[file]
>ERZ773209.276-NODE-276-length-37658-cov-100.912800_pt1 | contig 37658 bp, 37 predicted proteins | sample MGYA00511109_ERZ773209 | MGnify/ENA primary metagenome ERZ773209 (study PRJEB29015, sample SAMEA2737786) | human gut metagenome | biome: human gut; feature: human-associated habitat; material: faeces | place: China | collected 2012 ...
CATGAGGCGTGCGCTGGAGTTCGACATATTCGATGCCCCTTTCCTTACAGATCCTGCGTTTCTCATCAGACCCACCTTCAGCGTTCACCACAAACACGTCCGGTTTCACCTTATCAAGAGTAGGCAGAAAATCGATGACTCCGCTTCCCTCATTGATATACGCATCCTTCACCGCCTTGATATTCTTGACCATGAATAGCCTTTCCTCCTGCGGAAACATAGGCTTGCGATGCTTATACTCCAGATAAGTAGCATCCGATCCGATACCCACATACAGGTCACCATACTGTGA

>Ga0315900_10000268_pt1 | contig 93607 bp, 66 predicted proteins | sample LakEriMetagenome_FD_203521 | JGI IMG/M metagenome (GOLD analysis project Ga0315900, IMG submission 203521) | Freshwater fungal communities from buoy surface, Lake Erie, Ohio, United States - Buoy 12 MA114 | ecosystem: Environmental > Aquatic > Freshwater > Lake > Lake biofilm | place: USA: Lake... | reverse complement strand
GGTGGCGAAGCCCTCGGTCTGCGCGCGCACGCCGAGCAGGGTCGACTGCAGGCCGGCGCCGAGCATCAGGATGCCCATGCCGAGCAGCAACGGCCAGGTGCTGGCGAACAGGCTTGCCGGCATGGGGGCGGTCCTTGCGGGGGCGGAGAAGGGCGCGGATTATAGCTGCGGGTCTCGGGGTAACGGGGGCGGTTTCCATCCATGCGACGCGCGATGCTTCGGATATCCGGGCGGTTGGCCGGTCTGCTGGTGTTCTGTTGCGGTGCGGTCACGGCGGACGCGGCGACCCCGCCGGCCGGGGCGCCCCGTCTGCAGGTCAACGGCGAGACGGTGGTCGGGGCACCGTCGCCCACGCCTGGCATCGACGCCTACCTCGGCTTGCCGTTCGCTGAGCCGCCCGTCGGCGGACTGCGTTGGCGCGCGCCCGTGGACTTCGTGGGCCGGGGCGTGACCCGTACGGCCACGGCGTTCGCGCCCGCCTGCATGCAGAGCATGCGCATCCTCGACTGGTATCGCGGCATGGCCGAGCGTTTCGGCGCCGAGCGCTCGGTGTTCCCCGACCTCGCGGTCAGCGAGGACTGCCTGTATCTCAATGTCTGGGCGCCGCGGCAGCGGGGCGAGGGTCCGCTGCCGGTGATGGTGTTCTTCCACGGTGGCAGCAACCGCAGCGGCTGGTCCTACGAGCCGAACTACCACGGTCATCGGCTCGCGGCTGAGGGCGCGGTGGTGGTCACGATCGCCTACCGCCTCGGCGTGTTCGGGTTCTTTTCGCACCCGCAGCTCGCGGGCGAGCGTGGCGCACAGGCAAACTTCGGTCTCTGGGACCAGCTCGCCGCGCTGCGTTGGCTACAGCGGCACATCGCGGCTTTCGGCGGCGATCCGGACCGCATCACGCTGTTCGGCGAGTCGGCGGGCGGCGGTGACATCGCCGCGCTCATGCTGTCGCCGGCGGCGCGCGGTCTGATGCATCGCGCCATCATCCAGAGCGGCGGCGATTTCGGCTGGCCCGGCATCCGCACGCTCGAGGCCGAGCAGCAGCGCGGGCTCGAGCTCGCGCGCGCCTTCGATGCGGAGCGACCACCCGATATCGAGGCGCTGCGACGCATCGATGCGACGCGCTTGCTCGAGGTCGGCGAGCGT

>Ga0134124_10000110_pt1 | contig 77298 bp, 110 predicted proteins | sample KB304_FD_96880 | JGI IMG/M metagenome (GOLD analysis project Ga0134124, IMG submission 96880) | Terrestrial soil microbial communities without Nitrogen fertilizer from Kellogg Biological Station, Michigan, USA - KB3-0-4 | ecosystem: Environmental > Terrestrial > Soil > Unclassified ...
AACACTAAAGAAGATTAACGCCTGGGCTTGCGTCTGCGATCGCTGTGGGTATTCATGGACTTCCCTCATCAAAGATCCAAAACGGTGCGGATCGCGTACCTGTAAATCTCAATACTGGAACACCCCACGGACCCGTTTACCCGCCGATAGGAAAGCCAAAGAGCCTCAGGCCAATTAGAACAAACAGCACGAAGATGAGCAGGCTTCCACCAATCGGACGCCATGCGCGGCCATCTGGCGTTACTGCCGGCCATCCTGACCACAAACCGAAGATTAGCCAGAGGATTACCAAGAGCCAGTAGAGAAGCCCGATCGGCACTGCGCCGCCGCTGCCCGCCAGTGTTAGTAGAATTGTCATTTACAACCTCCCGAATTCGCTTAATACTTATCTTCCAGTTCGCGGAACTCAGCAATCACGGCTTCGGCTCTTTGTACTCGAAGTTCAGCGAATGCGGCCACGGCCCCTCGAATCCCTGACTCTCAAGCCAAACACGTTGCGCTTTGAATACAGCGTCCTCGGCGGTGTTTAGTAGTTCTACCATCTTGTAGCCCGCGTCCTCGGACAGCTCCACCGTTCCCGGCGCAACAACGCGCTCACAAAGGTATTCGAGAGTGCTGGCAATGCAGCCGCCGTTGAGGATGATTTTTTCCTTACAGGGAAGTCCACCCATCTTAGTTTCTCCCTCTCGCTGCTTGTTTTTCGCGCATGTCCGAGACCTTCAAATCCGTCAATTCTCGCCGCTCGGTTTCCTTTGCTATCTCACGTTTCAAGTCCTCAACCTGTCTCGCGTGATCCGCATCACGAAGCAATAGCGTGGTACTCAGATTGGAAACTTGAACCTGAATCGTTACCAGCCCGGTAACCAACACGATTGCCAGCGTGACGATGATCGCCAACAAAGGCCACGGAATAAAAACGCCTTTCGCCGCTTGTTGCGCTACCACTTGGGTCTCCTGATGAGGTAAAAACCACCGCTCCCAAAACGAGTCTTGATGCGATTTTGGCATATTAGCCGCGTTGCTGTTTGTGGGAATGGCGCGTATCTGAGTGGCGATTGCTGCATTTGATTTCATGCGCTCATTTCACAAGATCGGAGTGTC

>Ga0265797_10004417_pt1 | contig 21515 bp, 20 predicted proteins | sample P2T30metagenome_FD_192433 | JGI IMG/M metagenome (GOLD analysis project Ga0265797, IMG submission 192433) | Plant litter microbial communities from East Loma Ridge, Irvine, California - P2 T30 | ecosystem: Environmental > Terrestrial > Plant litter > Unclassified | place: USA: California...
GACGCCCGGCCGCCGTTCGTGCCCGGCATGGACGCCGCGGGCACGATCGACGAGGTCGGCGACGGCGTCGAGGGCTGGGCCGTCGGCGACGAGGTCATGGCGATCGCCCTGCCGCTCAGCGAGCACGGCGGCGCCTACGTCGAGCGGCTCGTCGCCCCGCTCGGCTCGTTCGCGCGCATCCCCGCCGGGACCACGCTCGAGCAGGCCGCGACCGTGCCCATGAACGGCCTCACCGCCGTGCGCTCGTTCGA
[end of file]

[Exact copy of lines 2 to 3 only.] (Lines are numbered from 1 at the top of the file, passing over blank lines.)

CATGAGGCGTGCGCTGGAGTTCGACATATTCGATGCCCCTTTCCTTACAGATCCTGCGTTTCTCATCAGACCCACCTTCAGCGTTCACCACAAACACGTCCGGTTTCACCTTATCAAGAGTAGGCAGAAAATCGATGACTCCGCTTCCCTCATTGATATACGCATCCTTCACCGCCTTGATATTCTTGACCATGAATAGCCTTTCCTCCTGCGGAAACATAGGCTTGCGATGCTTATACTCCAGATAAGTAGCATCCGATCCGATACCCACATACAGGTCACCATACTGTGA

>Ga0315900_10000268_pt1 | contig 93607 bp, 66 predicted proteins | sample LakEriMetagenome_FD_203521 | JGI IMG/M metagenome (GOLD analysis project Ga0315900, IMG submission 203521) | Freshwater fungal communities from buoy surface, Lake Erie, Ohio, United States - Buoy 12 MA114 | ecosystem: Environmental > Aquatic > Freshwater > Lake > Lake biofilm | place: USA: Lake... | reverse complement strand